It took a couple weeks, but Denton County commissioners Tuesday decided on the firm that will handle the collection of delinquent court fines in the county.
After hearing from Judge Becky Kerbow, who is the majority user of the collection services, commissioners voted 3-2 to have a one-year contract with an option for three years drawn up for the firm she has been using the past few years — McCreary, Veselka, Bragg & Allen PC.
The county staff will have the contract ready for next week’s meeting.
Initially, county officials sought bids for the collection services by forming a committee that would look over proposals and then rank their recommendations for the commissioners. That list was brought before the court last week.
At that time, County Judge Mary Horn said that since Kerbow used the service the most, she should have been on the committee.
“She should have been on the selection committee, too,” Horn said.
Commissioners agreed to let her make a presentation to the court Tuesday morning to get her feedback on which firm she wanted to use.
Kerbow said she has been using the same firm since 2008, volunteering to be among the first justices of the peace in the county to use it. Kerbow used another firm from 2004-08 but found it not to be up to her standards and encouraged the county to see what else is out there.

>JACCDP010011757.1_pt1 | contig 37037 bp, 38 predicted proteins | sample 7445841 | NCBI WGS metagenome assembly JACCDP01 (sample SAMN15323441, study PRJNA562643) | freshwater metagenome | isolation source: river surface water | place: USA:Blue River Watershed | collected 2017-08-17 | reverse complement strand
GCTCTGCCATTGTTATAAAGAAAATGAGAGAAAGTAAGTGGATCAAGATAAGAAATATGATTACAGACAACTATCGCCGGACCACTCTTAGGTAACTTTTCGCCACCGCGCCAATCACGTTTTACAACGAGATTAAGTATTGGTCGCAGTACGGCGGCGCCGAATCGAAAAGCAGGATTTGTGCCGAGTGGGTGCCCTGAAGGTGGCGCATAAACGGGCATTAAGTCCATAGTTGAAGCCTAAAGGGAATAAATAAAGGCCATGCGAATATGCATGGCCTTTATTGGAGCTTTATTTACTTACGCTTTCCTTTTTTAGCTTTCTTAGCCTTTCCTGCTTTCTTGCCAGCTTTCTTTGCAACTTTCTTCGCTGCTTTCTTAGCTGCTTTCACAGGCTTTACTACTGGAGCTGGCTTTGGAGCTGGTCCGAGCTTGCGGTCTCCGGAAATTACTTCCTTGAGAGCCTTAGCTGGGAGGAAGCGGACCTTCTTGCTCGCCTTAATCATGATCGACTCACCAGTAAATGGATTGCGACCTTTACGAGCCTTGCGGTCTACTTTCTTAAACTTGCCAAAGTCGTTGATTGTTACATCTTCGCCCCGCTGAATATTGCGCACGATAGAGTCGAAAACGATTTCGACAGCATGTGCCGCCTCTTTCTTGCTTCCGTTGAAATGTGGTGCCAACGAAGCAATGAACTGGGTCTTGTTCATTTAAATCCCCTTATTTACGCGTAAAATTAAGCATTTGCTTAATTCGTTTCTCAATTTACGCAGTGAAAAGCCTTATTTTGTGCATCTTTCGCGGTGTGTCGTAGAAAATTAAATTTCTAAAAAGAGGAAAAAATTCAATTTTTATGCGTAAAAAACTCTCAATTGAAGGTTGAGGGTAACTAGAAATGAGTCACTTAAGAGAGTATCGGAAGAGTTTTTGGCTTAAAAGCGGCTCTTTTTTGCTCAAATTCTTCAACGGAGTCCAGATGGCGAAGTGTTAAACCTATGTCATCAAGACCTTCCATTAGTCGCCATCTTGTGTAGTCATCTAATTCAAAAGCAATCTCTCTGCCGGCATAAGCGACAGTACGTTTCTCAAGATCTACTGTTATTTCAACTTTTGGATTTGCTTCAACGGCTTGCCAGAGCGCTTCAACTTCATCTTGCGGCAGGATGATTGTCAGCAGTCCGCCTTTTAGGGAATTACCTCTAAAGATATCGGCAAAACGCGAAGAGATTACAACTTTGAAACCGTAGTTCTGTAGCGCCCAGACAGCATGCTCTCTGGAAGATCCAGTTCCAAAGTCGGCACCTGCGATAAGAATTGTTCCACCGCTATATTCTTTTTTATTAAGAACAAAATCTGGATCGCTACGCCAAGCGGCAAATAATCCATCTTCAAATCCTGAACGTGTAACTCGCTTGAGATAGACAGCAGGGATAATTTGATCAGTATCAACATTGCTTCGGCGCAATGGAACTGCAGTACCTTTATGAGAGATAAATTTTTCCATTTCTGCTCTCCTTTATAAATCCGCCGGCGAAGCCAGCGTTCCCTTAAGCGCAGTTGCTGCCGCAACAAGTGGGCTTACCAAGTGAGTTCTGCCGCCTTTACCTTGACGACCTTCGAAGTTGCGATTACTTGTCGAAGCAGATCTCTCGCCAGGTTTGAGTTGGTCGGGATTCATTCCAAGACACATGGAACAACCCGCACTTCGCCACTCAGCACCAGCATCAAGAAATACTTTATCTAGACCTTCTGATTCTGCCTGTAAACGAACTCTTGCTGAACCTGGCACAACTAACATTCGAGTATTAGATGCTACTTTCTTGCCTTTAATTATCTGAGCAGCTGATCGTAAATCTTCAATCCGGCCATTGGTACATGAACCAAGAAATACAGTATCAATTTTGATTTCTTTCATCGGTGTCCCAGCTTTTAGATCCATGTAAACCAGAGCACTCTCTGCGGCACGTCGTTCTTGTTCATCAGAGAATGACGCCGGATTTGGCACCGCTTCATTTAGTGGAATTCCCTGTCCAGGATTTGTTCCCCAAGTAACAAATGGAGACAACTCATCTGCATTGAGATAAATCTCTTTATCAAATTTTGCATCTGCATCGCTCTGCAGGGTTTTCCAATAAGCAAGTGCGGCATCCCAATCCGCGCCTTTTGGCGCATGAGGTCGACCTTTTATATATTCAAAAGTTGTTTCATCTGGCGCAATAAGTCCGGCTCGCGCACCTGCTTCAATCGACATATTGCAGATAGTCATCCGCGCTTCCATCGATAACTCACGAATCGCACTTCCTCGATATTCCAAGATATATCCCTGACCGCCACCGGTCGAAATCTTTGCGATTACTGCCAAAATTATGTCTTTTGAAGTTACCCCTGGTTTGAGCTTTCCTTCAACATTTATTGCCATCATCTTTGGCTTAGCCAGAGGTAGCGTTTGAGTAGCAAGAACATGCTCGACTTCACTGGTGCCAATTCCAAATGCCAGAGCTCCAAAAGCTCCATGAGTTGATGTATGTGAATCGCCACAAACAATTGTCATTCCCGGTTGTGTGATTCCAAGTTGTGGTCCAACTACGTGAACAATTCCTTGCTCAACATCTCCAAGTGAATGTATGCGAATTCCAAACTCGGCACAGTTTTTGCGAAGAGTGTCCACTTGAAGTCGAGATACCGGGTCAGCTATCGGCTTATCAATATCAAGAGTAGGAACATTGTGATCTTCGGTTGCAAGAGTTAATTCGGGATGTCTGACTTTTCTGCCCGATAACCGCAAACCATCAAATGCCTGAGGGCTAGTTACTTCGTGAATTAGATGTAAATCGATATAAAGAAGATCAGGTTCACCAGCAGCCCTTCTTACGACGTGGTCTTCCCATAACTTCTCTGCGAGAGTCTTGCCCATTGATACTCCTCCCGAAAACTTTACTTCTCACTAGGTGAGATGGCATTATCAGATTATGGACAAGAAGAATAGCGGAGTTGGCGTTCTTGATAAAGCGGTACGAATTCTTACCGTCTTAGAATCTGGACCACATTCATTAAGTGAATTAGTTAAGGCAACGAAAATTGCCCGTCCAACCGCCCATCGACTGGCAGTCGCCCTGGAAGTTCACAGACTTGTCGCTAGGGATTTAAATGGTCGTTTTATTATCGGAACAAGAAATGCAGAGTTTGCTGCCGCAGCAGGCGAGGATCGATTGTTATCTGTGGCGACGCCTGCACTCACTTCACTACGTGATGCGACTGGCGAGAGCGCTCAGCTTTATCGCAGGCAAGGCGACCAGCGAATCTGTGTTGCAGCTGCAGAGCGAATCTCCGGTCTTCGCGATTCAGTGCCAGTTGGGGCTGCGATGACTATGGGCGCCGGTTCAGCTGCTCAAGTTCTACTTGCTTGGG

“From the day we started, it was very different. The process has been smooth. Tech support we need has been there,” she said.
The firm has collected $221,000 in fines so far.
“I am a very low-volume customer, but they treat me as if I am the most important customer they have,” Kerbow said.
Kerbow said she does not want to see any changes, and while her satisfaction is not 100 percent, she’s very close to it.
Kerbow also noted several potential problems if the collection firm was changed, including needing a year to implement the new process, new standards and practices and having to retrain staff.
Commissioners Hugh Coleman and Ron Marchant cast the dissenting votes.
Coleman said his main issue was going against the staff’s recommendations.
“I think it’s real important we follow through with the processes we choose to follow,” Coleman said. “Beth Fleming and James Wells and [others] did a lot of work and went to a lot of meetings to objectively qualify these people.”
Coleman said MVBA came up third on the recommendation list.
“What [Kerbow] told me today would not make me pick a third,” Coleman said. “If it was a close second, maybe. The person selected was number three.”
Coleman did concede that because Kerbow is a majority user of the service, her words carry weight.
“The judge should be able to work with whomever she wants to work with,” Horn said. “It’s taken awhile to get computer software systems up to where they need to be [and] I think now we will see better results. She is very happy with the working relationship and the job they are doing for her.”
BJ LEWIS can be reached at 940-566-6875 and viaTwitter @BjlewisDRC.